New NCAA Tourney format: Shocking development?
Shocked it is.
The NCAA has announced the set-up for its 68-team field that will be unveiled on Selection Sunday in March 2011. By now you know there will be two types of play-in games – dubbed the First Four. The four lowest ranked teams (S-Curve 65-68) will pair up to play for 16-seeds in two regions. The last four at-large teams will also be paired with the winners falling on a 10-12 seed line against a pre-determined opponent in the other two regions.
Is it a good compromise? Depends on your perspective. If you want to improve opening-round TV ratings (and the NCAA just renegotiated its deal with CBS and Turner for broadcast rights) then matchups between the final at-large selections makes some sense. More people would likely watch a Virginia Tech-Illinois game (two teams that just missed last year) than would watch three more pairings of lower-level conference champions. That said, here’s why I’m shocked by the decision …
1) The NCAA must tell us its final four at-large selections – How many Selection Committee chairs have danced around this very question? Despite a more open approach to the selection process in recent years, there remains a behind-closed-doors element to actual bracket development. Only recently have we been privy to the tournament’s overall No. 1 seed and rankings of the other No. 1s. Same for the final two teams on the S-curve who were paired in the 64-65 game. Now, us fans will know exactly who the last four at-large teams are. Didn’t think that would happen. Will the actual S-curve rankings be next?
2) A team either deserves an at-large bid or it doesn’t – Selecting teams has been – and should be – the NCAA’s most important task. As former Committee Chair C.M. Newton once noted … a team can play its way out of a bad seed, it can’t play it’s way out of not being selected. But once a team is deemed worthy of an at-large bid, should that team then be told it’s not yet in the actual bracket? Congratulations, you received an at-large bid. All you have to do now is win one more game to play in the main tournament that starts on Thursday. Of course, you can say the same thing for the automatic qualifiers, but that’s the rub of a 65 or 68-team field.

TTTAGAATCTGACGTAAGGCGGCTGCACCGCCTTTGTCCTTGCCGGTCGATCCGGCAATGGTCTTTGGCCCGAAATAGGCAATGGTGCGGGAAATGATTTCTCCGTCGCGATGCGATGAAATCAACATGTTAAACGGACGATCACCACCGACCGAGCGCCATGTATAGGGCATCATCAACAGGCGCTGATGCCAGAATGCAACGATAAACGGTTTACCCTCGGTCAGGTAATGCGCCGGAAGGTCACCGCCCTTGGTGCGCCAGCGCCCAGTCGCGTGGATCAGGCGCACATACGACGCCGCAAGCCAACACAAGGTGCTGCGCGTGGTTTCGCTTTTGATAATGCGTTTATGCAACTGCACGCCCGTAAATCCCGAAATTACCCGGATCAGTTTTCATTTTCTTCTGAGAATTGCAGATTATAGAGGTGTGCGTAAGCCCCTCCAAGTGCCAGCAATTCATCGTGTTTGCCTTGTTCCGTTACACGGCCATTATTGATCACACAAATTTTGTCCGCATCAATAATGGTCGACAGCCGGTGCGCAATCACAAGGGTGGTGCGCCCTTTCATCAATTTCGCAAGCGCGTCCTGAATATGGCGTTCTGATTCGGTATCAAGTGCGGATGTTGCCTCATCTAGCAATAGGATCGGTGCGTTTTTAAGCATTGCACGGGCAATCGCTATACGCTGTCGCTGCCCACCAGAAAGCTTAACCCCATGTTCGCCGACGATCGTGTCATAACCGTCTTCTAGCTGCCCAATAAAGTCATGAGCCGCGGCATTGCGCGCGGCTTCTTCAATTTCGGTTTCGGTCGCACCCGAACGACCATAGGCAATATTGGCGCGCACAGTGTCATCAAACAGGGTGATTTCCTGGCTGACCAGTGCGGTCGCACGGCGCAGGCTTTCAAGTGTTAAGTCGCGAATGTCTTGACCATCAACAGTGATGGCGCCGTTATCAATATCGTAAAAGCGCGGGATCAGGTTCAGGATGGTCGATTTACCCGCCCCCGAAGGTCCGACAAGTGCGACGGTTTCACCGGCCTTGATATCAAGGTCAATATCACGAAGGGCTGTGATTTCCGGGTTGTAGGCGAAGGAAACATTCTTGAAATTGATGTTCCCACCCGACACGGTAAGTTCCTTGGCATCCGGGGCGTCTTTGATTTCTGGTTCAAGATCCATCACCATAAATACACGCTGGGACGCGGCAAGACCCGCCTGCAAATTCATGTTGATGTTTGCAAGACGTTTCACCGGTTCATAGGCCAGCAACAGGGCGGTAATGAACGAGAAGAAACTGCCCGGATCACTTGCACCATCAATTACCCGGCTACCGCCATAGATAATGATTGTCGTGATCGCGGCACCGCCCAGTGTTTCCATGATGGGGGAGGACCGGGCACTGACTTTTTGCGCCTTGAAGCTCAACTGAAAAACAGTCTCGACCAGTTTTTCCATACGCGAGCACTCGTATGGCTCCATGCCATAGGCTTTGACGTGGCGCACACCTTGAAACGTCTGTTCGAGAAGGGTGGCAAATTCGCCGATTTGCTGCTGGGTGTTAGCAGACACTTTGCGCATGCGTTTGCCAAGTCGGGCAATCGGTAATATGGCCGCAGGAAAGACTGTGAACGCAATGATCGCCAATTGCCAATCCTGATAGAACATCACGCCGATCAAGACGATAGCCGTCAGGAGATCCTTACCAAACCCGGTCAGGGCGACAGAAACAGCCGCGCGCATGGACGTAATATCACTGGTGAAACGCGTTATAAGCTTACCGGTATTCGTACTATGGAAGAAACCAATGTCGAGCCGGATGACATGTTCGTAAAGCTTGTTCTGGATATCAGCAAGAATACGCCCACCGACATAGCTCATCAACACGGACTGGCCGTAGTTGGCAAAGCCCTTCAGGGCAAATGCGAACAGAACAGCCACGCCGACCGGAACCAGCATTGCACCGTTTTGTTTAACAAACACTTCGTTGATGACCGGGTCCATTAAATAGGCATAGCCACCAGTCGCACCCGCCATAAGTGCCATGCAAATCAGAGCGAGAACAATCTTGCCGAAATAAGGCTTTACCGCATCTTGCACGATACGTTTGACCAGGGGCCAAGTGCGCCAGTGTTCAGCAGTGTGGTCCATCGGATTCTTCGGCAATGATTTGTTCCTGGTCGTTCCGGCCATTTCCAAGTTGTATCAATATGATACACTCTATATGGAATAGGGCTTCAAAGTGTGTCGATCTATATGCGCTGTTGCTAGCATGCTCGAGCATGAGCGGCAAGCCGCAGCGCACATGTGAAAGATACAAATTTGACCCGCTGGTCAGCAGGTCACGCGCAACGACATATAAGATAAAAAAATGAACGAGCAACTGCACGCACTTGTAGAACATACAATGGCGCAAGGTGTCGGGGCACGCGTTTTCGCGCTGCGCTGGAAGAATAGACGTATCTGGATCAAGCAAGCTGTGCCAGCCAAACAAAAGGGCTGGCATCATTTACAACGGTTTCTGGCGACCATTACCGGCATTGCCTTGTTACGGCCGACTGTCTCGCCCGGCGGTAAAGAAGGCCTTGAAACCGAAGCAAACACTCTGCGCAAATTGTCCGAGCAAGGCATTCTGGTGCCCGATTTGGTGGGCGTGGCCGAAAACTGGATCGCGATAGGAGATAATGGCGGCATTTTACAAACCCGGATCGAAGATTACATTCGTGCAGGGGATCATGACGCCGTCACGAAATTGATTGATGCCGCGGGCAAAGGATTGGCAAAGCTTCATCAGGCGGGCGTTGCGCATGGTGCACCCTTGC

Overall, a 68-team field is far better than a 96-team set-up. And three at-large candidates who would otherwise miss the NCAA Tournament will now be playing in the newly touted First Round. But the only way to create a bracket based on team rankings (s-curve) is to seed the field 1-68 and pair the lowest eight seeds with winners on the 16-seed line. Doing that actually creates a stronger bracket because the 16-seeds would be more like 15-seeds – meaning a better chance for upsets and a stronger overall field. Thought that was the goal. Then again, when money talks people listen. Even the NCAA and its member schools – who, by the way, shouldn’t complain if they are one of the at-large opening-round participants, because they could be at home.
Now it’s time to move on … an updated 68-team bracket projection (for fun and practice) on it’s way. The NCAA Tournament will always be the most exciting three weeks in sports. Have a different opinion? Send a rebound.